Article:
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Stevenson relies on philanthropic support to fund everyday operations, build new facilities and programs, and sustain excellence with a robust endowment. 

As an endowment donor, you have a unique opportunity to watch your gifts inspire, encourage, and create excellence today, with the assurance that your investment will touch countless lives for generations to come. An endowment contribution is a way to make your gift last forever. 

If you are interested in supporting the long-term financial health of RLS by supporting our endowment, please contact Karen Huff at 831-625-8329 or khuff@stevensonschool.org

Endowment Fund Spotlight: The Tilly Scholarship Fund

The Tilly Scholarship Fund is named in recognition and memory of Taliesin “Tilly” Myrrdin Namkai-Meche, a member of the Class of 2012. Tilly was 23-years old when he was killed defending a young Muslim woman from a violent, mentally ill man on a train in Oregon. Boarding student recipients of Tilly Scholarships shall be known as “Tilly Scholars.”



Gifts that make a difference now and in perpetuity.

Endowed funds have a common objective: to provide support not just for one year or even one generation, but in perpetuity. By creating or adding to a permanent endowment, Stevenson donors are making a significant investment in the future of RLS, our students, and our exceptional faculty by ensuring that endowed programs will thrive and survive well into the future. Because endowment gifts are invested permanently, they serve as an enduring tribute to our donors and their values for future generations of Pirates. 

How are Stevenson's endowment funds used?

Stevenson's endowment primarily supports three areas:

  • Scholarships
  • Faculty professional development
  • Program and curriculum needs

There are three ways to give to endowment:

  • Make a gift to the Stevenson’s General Endowment Fund
  • Make a gift to one of the established endowed funds listed below that support financial aid, faculty enrichment, and programs
  • Establish a new endowment.
Named Endowment Funds

How Endowment Impacts Teaching & Learning

"The STEM training afforded me the opportunity to reassess my teaching program, changing both the topic order and the best way to facilitate learning. It helped to reinforce best science practices and align them with the Next Generation Science Standards (NGSS) standards. As a collaborative effort it was invaluable for me to realize how helpful my colleagues are and how we complement the skills and knowledge that we each contribute to the science program."

- Richard Walker, Grade 7-8 STEM: Middle Division

"This past summer I had the privilege to attend a two-week digital storytelling workshop at UC Berkeley. Thank you for the opportunity to meet some wonderful instructors and other professionals in the program. It has strengthened my expertise in digital storytelling as well as in teaching organization and practice. The other participants included communication and marketing directors for organizations like Airbnb, BART, the Australian Government, and photojournalists from Wired and Buzzfeed. I was the only teacher in the group, and I found that to be a unique experience. I was able to focus less on the content of the course and more on how the teacher taught, how they prepared lessons to engage the group, and how they manage a classroom. Thank you for your support."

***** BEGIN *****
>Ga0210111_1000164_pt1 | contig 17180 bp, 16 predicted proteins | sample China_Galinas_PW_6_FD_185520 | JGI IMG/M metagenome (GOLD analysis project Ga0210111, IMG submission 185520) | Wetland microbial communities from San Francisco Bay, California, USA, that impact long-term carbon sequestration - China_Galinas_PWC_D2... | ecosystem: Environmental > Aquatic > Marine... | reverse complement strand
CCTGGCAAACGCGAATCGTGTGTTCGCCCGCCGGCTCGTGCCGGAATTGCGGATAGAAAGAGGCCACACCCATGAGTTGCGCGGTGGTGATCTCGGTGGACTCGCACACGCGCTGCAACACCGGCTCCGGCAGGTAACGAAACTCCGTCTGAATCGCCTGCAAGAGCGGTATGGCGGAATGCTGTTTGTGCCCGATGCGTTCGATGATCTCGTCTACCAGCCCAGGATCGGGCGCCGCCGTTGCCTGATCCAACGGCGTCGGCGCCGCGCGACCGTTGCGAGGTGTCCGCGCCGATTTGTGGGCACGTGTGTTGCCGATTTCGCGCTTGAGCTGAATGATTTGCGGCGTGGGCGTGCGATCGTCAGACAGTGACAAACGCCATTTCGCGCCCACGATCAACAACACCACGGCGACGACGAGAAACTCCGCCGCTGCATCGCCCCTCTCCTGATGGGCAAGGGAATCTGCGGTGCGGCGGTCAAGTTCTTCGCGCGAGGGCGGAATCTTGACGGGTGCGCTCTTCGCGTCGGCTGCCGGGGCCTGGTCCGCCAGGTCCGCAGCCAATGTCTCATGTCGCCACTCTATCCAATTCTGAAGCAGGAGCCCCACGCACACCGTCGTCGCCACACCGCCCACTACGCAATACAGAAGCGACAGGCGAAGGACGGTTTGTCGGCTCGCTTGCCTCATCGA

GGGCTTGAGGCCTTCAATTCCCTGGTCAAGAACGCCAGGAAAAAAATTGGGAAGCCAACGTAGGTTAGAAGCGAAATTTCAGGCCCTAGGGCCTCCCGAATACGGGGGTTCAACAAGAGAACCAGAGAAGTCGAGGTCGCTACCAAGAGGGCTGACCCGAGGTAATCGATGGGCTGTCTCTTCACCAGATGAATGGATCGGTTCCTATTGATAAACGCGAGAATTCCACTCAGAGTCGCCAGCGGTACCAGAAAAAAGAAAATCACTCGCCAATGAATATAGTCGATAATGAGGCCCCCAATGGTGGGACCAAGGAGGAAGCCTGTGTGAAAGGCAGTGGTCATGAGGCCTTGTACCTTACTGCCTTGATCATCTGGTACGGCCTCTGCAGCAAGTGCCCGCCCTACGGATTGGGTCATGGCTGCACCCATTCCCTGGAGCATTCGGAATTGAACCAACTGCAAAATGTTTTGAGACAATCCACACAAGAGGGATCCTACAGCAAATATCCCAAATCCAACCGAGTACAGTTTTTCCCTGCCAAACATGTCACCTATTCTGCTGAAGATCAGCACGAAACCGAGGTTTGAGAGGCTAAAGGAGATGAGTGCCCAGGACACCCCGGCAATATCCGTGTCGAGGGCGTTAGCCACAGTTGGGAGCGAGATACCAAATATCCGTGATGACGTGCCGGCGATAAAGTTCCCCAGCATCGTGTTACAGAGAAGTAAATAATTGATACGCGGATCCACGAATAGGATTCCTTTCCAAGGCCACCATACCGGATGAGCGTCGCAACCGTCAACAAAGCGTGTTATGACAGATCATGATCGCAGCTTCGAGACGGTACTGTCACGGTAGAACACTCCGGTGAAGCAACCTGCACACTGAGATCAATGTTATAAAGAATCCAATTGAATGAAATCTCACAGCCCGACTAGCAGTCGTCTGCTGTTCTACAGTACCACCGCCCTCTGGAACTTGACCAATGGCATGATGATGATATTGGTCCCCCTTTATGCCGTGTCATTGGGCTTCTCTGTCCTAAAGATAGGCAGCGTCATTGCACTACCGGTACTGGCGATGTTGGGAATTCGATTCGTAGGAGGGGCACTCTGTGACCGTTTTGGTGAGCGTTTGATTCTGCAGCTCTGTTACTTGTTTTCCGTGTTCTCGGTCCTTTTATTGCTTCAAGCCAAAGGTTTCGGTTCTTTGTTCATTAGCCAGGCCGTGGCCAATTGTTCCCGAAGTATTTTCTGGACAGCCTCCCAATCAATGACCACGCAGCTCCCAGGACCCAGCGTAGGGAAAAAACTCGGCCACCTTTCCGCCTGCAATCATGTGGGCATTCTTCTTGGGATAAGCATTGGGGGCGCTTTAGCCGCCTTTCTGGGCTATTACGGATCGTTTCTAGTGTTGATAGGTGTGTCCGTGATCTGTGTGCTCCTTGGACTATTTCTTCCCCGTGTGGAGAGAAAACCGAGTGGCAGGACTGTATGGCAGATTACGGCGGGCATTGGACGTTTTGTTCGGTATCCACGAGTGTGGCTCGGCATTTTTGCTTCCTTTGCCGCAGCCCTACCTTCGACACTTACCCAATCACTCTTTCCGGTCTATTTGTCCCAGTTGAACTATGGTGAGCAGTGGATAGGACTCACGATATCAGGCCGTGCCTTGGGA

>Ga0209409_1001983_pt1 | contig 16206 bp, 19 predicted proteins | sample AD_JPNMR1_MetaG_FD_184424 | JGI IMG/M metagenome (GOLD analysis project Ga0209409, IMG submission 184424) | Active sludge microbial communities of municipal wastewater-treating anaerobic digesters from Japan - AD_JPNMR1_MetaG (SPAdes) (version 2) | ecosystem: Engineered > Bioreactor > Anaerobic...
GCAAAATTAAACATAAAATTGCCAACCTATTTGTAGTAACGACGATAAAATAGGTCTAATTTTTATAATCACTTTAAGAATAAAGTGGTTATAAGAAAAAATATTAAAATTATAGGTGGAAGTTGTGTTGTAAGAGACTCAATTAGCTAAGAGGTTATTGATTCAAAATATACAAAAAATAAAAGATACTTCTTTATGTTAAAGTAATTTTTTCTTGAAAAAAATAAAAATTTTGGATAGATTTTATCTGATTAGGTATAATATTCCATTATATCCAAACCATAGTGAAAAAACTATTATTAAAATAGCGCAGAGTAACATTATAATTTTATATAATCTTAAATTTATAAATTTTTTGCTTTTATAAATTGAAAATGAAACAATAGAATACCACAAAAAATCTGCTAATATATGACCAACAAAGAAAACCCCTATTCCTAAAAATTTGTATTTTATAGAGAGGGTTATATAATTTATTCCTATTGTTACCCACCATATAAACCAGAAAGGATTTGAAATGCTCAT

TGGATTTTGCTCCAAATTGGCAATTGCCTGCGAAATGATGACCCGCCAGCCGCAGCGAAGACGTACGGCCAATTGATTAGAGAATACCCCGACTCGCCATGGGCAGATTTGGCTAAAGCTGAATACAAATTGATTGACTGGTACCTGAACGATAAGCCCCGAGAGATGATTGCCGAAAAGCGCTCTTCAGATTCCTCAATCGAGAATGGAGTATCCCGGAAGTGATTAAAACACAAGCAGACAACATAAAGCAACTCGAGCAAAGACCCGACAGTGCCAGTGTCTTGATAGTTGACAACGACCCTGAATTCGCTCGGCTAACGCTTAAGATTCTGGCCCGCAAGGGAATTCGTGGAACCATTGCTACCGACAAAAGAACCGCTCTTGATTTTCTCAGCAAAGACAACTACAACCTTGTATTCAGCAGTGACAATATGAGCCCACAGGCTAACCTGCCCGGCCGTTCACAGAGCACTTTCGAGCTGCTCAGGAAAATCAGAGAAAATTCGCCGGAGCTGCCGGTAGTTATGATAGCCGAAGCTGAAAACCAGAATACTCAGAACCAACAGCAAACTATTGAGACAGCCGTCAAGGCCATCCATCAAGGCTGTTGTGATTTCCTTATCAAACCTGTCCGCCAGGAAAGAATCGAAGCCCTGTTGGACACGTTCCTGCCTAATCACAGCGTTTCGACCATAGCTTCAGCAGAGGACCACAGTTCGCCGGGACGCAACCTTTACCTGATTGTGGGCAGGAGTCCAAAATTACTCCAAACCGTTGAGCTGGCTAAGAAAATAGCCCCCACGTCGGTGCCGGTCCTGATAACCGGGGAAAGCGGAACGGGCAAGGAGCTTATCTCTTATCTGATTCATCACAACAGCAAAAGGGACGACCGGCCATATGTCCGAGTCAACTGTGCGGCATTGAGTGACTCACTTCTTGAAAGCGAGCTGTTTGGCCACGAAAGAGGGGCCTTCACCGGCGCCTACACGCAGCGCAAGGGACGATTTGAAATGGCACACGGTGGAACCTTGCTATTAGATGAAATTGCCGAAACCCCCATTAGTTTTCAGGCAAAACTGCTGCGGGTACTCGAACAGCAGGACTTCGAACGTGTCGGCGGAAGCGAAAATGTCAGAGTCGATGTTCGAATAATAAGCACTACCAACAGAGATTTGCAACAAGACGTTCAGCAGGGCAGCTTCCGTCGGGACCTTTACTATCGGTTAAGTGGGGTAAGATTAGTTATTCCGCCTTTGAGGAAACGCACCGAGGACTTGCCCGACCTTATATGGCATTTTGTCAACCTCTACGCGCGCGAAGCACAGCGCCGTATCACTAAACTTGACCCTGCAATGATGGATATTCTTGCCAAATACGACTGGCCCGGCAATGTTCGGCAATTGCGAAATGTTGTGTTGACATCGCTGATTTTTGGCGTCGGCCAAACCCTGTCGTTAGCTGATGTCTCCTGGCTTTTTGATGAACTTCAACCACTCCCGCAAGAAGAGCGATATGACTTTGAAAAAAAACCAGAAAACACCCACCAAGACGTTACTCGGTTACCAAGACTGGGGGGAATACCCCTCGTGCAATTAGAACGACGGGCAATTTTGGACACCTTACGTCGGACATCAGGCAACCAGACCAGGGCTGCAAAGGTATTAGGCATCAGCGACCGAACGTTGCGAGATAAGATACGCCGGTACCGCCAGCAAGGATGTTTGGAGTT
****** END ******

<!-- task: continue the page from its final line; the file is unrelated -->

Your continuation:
- Joel Fricker, Visual Arts: Upper Division and KSPB Manager

"It is with deep gratitude that I share what your generosity afforded me this summer at two programs intended to foster the growth of educators' skills in using art and objects in the classroom. The Smithsonian American Art Museum Summer Institute and the Museum of Fine Arts, Boston workshop “Uncovering America: Art, Power, and Inquiry” inspired my deeper consideration of the myriad ways students can practice critical looking and thinking skills through object-based inquiry. While much of my teaching involves objects and works of art, these programs reminded me of the joys of discovery and, therefore, the need to slow down with students to allow them to explore, inquire, and discover as a crucial component of their learning. As we settle into the first few weeks of the new school year, I have engaged with my students in new and thoughtful ways inspired by both of these museum-based programs and observed many wide-eyed expressions of revelation by my students when engaged in careful, measured observation strategies. Thank you for making my continued education possible and for enhancing the learner-centered nature of my teaching. I look forward to the many ways this experience will continue to shape the process of discovery and critical thinking for my students."

- Dr. Amy Jacobs, History Department Chair: Upper Division and College Counselor

"There is nothing better than stepping back into the classroom as a student rather than a teacher to provide a little perspective, humility, and excitement. I am, as always, grateful to you and for Stevenson’s continuing support of professional development.

- Susan Denny, Science: Upper Division